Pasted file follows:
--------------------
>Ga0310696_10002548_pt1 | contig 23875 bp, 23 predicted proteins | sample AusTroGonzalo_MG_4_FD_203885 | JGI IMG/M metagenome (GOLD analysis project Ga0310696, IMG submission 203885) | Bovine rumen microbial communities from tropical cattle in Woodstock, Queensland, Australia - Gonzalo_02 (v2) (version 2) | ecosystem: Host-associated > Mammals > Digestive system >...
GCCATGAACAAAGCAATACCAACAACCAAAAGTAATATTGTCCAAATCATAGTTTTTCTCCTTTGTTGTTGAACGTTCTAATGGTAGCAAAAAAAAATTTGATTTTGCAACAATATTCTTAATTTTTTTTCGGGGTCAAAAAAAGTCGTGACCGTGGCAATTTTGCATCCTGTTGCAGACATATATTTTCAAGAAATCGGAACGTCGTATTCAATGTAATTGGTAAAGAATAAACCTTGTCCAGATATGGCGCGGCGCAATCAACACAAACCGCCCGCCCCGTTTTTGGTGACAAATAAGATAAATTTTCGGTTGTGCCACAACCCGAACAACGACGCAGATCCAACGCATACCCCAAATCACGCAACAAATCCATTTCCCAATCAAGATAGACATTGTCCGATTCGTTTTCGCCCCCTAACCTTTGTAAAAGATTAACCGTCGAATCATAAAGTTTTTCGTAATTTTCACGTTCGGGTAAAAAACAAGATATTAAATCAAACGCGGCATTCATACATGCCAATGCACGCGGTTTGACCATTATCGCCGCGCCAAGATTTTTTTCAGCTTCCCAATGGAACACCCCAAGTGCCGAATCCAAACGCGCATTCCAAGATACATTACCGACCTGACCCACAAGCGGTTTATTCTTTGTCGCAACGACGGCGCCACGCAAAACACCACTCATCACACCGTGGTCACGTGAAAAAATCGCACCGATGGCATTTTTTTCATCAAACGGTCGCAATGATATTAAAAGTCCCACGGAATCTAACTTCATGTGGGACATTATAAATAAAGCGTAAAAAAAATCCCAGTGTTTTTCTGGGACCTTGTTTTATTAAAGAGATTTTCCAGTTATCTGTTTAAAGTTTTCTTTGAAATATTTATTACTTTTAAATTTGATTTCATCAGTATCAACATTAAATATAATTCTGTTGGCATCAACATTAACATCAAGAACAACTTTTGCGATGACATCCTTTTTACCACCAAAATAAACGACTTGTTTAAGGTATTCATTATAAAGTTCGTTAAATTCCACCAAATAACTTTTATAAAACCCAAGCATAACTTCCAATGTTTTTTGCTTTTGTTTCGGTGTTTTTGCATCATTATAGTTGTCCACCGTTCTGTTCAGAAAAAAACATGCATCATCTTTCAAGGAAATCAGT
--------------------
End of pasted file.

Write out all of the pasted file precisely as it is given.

>Ga0310696_10002548_pt1 | contig 23875 bp, 23 predicted proteins | sample AusTroGonzalo_MG_4_FD_203885 | JGI IMG/M metagenome (GOLD analysis project Ga0310696, IMG submission 203885) | Bovine rumen microbial communities from tropical cattle in Woodstock, Queensland, Australia - Gonzalo_02 (v2) (version 2) | ecosystem: Host-associated > Mammals > Digestive system >...
GCCATGAACAAAGCAATACCAACAACCAAAAGTAATATTGTCCAAATCATAGTTTTTCTCCTTTGTTGTTGAACGTTCTAATGGTAGCAAAAAAAAATTTGATTTTGCAACAATATTCTTAATTTTTTTTCGGGGTCAAAAAAAGTCGTGACCGTGGCAATTTTGCATCCTGTTGCAGACATATATTTTCAAGAAATCGGAACGTCGTATTCAATGTAATTGGTAAAGAATAAACCTTGTCCAGATATGGCGCGGCGCAATCAACACAAACCGCCCGCCCCGTTTTTGGTGACAAATAAGATAAATTTTCGGTTGTGCCACAACCCGAACAACGACGCAGATCCAACGCATACCCCAAATCACGCAACAAATCCATTTCCCAATCAAGATAGACATTGTCCGATTCGTTTTCGCCCCCTAACCTTTGTAAAAGATTAACCGTCGAATCATAAAGTTTTTCGTAATTTTCACGTTCGGGTAAAAAACAAGATATTAAATCAAACGCGGCATTCATACATGCCAATGCACGCGGTTTGACCATTATCGCCGCGCCAAGATTTTTTTCAGCTTCCCAATGGAACACCCCAAGTGCCGAATCCAAACGCGCATTCCAAGATACATTACCGACCTGACCCACAAGCGGTTTATTCTTTGTCGCAACGACGGCGCCACGCAAAACACCACTCATCACACCGTGGTCACGTGAAAAAATCGCACCGATGGCATTTTTTTCATCAAACGGTCGCAATGATATTAAAAGTCCCACGGAATCTAACTTCATGTGGGACATTATAAATAAAGCGTAAAAAAAATCCCAGTGTTTTTCTGGGACCTTGTTTTATTAAAGAGATTTTCCAGTTATCTGTTTAAAGTTTTCTTTGAAATATTTATTACTTTTAAATTTGATTTCATCAGTATCAACATTAAATATAATTCTGTTGGCATCAACATTAACATCAAGAACAACTTTTGCGATGACATCCTTTTTACCACCAAAATAAACGACTTGTTTAAGGTATTCATTATAAAGTTCGTTAAATTCCACCAAATAACTTTTATAAAACCCAAGCATAACTTCCAATGTTTTTTGCTTTTGTTTCGGTGTTTTTGCATCATTATAGTTGTCCACCGTTCTGTTCAGAAAAAAACATGCATCATCTTTCAAGGAAATCAGT